I am working on a simple project developing a telephone directory application. As such, it requires the implementation of the CRUD actions. Right now I have them as individual classes (e.g. "AddEntry"), which are nested under an "Actions" directory. I was considering creating an "Entry" class and having each action as an instance method, but Entry objects are not actually stored as Entry objects; entries are stored in CSV format. Is it proper design to leave the actions as individual classes?

4 Answers 4


In layman's terms:

  • Classes should be modeled after entities, things, not verbs.
  • Methods should be modeled after verbs.


The class sould be PhoneDirectoryEntry (a thing) which has a method called save() (a verb).


No, classes should not be modeled after actions/verbs (CRUD or otherwise).


Although classes usually represents entities there can be exceptions. For example if you are implementing a command pattern (https://en.wikipedia.org/wiki/Command_pattern) your classes represent actions. So there is no hard and fast rule saying that you cannot model your actions as classes but it depends on your requirement.


This might be clearer if you think of REST API calls.

Entry is the resource.

Add is modelled as a POST call on the entry resource.

Therefore the java jaxrs would be something like:

public class Entry {
  public String addEntry(@FormParam("entry") String name) {
    // store csv
  public String retrieveEntryFromCSV(@Context UriInfo ui) {
    // get entry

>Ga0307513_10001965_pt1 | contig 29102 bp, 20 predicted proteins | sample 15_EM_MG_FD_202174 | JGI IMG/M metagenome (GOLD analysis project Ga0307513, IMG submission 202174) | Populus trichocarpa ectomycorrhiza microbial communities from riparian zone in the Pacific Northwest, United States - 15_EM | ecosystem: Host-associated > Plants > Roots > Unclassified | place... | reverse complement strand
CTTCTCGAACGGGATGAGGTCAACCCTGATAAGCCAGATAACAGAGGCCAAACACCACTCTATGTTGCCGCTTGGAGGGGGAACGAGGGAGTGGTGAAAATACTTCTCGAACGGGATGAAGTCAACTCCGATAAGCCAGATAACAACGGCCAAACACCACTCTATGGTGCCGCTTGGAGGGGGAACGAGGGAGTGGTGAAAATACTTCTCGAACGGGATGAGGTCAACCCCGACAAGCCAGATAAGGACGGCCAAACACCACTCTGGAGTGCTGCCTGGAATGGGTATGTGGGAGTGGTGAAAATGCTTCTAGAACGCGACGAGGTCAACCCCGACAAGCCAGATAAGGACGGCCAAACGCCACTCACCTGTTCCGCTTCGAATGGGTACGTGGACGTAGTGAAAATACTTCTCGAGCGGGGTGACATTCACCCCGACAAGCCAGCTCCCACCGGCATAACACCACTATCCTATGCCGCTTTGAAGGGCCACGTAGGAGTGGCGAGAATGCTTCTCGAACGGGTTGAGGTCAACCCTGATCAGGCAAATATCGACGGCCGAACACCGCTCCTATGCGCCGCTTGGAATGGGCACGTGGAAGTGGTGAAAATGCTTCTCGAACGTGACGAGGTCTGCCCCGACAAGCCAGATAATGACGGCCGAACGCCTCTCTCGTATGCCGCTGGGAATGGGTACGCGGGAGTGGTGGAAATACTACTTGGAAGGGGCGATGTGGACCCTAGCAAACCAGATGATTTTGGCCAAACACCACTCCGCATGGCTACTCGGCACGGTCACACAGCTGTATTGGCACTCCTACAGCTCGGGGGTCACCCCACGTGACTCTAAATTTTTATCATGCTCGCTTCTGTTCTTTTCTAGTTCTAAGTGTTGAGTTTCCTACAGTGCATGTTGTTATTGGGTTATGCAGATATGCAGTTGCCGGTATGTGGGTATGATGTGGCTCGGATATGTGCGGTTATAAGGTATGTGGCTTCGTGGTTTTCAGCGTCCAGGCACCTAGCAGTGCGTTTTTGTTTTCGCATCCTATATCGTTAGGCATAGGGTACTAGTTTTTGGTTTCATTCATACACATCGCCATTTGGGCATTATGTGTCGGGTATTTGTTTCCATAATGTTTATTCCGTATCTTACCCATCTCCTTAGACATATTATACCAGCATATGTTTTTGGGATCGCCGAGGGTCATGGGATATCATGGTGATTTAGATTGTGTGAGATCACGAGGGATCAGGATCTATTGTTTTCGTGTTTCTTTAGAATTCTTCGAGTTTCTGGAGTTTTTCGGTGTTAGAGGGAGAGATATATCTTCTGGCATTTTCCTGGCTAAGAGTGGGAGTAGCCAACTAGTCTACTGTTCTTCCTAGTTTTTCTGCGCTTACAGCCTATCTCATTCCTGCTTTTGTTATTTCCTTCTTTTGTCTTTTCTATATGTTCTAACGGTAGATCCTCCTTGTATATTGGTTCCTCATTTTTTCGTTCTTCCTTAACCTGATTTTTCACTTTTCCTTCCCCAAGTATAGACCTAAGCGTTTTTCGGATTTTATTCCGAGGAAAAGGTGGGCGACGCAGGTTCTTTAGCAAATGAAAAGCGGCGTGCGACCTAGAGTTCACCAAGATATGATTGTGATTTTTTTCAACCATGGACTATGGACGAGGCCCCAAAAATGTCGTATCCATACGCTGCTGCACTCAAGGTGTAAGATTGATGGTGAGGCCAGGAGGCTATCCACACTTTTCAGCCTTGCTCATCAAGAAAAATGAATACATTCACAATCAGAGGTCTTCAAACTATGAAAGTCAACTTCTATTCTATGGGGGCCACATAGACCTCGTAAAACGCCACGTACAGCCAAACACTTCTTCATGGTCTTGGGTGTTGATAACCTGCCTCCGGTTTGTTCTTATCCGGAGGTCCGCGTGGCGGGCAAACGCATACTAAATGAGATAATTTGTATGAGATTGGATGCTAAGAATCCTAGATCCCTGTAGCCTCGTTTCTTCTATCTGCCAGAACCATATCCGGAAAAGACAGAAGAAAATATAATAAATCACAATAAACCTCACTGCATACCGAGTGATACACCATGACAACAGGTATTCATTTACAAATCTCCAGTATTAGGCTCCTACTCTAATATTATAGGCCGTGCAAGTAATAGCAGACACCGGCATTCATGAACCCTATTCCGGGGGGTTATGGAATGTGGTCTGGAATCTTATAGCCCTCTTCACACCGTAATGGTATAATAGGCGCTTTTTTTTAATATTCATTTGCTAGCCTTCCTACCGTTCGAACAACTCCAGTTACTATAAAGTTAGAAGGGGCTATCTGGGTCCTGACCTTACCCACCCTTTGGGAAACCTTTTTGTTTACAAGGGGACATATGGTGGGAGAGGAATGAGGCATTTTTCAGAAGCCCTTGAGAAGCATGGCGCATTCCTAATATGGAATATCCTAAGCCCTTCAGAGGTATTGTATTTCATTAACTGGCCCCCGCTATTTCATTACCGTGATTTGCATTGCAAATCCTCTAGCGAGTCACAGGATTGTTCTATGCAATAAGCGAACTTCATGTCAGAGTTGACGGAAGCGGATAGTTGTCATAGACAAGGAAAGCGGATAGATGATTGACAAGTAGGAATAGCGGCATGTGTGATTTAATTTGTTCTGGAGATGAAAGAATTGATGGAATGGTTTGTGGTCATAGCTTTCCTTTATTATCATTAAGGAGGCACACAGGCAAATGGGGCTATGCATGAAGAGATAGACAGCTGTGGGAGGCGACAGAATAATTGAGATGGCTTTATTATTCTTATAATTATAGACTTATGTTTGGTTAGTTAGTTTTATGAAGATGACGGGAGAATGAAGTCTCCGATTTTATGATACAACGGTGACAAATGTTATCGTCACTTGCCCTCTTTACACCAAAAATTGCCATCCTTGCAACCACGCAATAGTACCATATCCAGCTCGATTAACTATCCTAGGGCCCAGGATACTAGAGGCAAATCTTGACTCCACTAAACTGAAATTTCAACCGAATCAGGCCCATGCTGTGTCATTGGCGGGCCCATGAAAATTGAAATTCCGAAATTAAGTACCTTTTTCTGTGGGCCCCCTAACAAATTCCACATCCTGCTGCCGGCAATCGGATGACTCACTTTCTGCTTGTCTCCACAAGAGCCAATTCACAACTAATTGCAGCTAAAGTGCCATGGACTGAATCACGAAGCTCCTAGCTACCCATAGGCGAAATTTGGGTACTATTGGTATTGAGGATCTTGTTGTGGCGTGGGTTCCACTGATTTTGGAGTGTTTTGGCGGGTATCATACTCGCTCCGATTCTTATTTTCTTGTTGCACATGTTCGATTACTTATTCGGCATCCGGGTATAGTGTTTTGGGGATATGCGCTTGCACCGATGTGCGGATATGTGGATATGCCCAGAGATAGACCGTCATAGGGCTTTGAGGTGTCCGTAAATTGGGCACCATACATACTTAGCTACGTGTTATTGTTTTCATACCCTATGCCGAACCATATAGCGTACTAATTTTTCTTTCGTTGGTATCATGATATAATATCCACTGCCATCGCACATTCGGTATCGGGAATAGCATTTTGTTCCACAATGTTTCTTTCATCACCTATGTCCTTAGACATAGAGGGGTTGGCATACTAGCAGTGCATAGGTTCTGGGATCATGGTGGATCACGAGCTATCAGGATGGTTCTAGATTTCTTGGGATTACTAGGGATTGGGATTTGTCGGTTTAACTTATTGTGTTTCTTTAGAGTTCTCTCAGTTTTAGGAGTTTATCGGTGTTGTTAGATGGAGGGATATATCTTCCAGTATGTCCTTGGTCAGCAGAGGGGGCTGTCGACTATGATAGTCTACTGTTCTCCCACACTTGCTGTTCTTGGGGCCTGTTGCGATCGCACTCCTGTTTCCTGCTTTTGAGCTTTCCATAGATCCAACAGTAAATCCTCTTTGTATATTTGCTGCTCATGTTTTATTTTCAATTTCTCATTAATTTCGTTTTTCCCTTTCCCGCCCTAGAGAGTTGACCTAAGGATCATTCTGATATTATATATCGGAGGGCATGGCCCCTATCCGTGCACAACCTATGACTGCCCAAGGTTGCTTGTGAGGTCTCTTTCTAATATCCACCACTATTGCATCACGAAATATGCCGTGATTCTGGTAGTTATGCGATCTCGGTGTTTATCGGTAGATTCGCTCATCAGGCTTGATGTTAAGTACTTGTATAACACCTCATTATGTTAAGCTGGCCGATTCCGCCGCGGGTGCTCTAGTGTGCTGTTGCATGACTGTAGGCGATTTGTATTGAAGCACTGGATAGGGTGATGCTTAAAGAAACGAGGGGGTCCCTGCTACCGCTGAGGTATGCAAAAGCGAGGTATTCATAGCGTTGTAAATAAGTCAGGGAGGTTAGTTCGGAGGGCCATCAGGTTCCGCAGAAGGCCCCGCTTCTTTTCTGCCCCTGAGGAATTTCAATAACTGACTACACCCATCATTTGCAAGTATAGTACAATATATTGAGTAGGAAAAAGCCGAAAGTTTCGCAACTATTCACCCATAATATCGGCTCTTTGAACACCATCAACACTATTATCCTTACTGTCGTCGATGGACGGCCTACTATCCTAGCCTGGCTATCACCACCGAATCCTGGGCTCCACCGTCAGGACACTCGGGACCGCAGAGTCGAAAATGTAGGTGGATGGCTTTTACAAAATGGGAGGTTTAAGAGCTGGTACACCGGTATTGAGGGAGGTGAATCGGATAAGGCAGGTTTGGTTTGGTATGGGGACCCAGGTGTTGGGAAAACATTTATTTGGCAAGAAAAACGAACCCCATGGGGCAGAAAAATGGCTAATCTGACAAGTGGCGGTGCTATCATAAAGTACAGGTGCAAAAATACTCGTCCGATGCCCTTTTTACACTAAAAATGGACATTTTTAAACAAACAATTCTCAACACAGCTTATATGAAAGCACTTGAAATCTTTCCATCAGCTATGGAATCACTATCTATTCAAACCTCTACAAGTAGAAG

• Since this class adds and retrieves entries, it should be called EntryManager. An Entry object should perform operations based on it's own state, like save() where it saves it's state to database, a file etc. Jul 7, 2016 at 15:03

There's (at least) three directions we can approach the question to find reasons that all suggest a single class with multiple methods is more appropriate.

First, one reason is that each of the individual C,R,U,D operations need access to the same underlying storage. If you change the underlying storage object/mechanism, that means likely changing all 4 C/R/U/D classes (and if it doesn't mean that then the underlying common storage object is already providing a CRUD abstraction to hide its details!). The common underlying storage requirement suggest a single class with methods over multiple classes sharing a common storage object (one class vs. 5 classes).

Second, another reason is we should think about how we might pass around and/or share the CRUD capabilities with other code that wants to use that. As separate classes, we'd have to pass C, R, U, and D objects separately to various other users of the capabilities. As a single class, we merely pass around the one entity.

Good programming is about providing abstractions that can be built upon by you and perhaps someone else. You want to move away from low-level operations and provide useful and relevant abstractions. These abstractions are necessarily groups of capabilities that are related to each other, packaged together. Sometimes this means a single class, other times a class hierarchy, and other times a set of interfaces. A third reason is that as you're not providing a real class hierarchy (but rather instead a flat set of classes), you choose a single class as the packaging for your abstraction.

When we do this right, we separate providers from consumers, which provide for a measure of independence. This allows for layering where one layer simple doesn't have to worry about all the layers below it because it has just the right tools from the immediately lower layer to implement a useful abstraction for the next layer up.

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